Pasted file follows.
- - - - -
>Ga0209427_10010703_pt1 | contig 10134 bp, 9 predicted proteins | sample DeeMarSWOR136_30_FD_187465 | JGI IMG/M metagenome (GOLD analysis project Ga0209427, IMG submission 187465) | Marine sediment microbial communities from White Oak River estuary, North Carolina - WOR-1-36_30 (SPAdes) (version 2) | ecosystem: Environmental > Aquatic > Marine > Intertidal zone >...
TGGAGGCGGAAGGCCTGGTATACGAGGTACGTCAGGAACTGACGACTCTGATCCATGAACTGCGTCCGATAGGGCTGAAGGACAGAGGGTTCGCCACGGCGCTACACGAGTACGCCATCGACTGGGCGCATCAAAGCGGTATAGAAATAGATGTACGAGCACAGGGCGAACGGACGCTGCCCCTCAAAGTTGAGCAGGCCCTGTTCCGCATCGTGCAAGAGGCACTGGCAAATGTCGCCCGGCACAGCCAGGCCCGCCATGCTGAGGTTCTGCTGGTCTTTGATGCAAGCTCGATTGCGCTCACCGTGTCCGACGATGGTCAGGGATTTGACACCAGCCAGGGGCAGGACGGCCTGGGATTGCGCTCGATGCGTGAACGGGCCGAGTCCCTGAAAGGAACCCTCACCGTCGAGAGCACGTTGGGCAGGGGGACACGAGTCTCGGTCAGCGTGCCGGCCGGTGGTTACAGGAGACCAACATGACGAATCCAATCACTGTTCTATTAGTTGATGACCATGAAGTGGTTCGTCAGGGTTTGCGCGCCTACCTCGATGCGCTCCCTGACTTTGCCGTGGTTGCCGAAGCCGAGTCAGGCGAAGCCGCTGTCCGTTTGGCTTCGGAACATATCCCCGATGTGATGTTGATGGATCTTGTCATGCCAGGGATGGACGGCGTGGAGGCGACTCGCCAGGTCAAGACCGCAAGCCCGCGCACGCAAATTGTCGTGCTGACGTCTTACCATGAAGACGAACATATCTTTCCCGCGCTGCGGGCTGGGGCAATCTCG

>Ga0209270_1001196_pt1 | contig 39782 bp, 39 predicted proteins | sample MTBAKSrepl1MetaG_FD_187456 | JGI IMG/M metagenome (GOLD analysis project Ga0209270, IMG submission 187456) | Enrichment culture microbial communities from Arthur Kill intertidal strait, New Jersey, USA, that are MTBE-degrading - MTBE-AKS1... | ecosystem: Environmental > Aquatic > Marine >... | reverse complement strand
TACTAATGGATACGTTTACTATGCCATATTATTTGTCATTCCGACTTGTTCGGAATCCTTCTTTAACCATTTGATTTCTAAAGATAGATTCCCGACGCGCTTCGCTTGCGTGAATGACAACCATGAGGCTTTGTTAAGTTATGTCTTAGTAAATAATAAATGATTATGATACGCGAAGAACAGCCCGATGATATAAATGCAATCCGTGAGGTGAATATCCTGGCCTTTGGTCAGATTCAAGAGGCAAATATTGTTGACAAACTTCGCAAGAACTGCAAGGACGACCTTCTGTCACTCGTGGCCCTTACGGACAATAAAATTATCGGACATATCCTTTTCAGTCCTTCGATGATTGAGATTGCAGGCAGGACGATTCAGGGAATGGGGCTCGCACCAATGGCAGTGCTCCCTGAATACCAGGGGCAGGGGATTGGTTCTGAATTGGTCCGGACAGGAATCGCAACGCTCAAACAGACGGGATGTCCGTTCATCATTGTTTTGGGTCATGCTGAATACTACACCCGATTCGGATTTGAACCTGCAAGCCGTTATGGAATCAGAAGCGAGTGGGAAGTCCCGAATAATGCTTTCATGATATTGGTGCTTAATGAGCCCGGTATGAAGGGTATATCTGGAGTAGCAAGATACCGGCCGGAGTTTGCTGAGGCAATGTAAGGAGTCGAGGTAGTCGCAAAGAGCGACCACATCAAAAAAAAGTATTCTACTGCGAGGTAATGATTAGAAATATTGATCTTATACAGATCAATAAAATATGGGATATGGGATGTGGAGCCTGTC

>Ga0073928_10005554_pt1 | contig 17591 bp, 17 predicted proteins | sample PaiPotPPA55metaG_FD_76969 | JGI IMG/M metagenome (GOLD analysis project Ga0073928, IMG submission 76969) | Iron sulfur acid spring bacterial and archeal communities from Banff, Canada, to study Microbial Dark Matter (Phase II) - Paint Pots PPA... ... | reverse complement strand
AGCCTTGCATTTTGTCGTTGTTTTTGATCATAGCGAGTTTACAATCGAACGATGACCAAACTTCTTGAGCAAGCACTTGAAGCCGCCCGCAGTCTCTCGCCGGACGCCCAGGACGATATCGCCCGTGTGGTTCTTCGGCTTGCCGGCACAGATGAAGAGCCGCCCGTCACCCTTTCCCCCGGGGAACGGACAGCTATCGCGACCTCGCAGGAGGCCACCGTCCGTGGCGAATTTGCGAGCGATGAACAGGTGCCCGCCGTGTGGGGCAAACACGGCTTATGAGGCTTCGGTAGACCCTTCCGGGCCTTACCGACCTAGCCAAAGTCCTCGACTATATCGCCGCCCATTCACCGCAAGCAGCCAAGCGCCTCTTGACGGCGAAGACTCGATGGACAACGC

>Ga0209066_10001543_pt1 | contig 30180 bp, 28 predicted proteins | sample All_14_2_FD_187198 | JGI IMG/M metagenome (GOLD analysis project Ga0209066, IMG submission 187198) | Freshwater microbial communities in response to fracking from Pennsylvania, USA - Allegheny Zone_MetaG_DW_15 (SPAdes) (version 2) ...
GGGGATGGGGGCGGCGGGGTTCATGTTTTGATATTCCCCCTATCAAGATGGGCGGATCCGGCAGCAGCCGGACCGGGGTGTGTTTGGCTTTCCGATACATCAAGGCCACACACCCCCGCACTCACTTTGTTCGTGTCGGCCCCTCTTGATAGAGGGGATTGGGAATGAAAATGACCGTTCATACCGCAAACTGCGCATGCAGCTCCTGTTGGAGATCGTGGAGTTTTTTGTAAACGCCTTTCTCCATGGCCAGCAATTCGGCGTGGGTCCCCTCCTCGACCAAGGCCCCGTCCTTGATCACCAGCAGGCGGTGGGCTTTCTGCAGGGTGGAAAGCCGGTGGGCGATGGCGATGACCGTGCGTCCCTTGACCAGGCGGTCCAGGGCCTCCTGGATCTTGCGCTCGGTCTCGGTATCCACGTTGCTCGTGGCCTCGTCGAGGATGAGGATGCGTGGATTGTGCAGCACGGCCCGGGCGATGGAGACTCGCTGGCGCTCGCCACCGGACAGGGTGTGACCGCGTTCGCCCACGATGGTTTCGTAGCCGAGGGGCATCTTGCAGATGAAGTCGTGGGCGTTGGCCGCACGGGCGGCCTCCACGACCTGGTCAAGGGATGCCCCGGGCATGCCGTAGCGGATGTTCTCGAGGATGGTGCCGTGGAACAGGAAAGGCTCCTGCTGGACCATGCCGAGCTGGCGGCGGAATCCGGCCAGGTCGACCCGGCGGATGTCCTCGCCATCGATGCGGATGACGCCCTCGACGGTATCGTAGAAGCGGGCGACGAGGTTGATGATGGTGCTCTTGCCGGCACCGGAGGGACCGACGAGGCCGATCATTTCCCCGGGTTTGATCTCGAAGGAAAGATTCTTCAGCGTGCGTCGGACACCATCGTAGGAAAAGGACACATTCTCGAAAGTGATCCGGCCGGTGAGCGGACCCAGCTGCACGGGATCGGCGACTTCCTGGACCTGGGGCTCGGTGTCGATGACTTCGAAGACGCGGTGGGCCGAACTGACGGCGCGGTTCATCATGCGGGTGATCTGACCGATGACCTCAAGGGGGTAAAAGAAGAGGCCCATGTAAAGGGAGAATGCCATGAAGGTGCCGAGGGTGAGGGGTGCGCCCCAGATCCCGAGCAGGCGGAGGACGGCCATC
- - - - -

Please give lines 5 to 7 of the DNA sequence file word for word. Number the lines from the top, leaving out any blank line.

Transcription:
>Ga0073928_10005554_pt1 | contig 17591 bp, 17 predicted proteins | sample PaiPotPPA55metaG_FD_76969 | JGI IMG/M metagenome (GOLD analysis project Ga0073928, IMG submission 76969) | Iron sulfur acid spring bacterial and archeal communities from Banff, Canada, to study Microbial Dark Matter (Phase II) - Paint Pots PPA... ... | reverse complement strand
AGCCTTGCATTTTGTCGTTGTTTTTGATCATAGCGAGTTTACAATCGAACGATGACCAAACTTCTTGAGCAAGCACTTGAAGCCGCCCGCAGTCTCTCGCCGGACGCCCAGGACGATATCGCCCGTGTGGTTCTTCGGCTTGCCGGCACAGATGAAGAGCCGCCCGTCACCCTTTCCCCCGGGGAACGGACAGCTATCGCGACCTCGCAGGAGGCCACCGTCCGTGGCGAATTTGCGAGCGATGAACAGGTGCCCGCCGTGTGGGGCAAACACGGCTTATGAGGCTTCGGTAGACCCTTCCGGGCCTTACCGACCTAGCCAAAGTCCTCGACTATATCGCCGCCCATTCACCGCAAGCAGCCAAGCGCCTCTTGACGGCGAAGACTCGATGGACAACGC

>Ga0209066_10001543_pt1 | contig 30180 bp, 28 predicted proteins | sample All_14_2_FD_187198 | JGI IMG/M metagenome (GOLD analysis project Ga0209066, IMG submission 187198) | Freshwater microbial communities in response to fracking from Pennsylvania, USA - Allegheny Zone_MetaG_DW_15 (SPAdes) (version 2) ...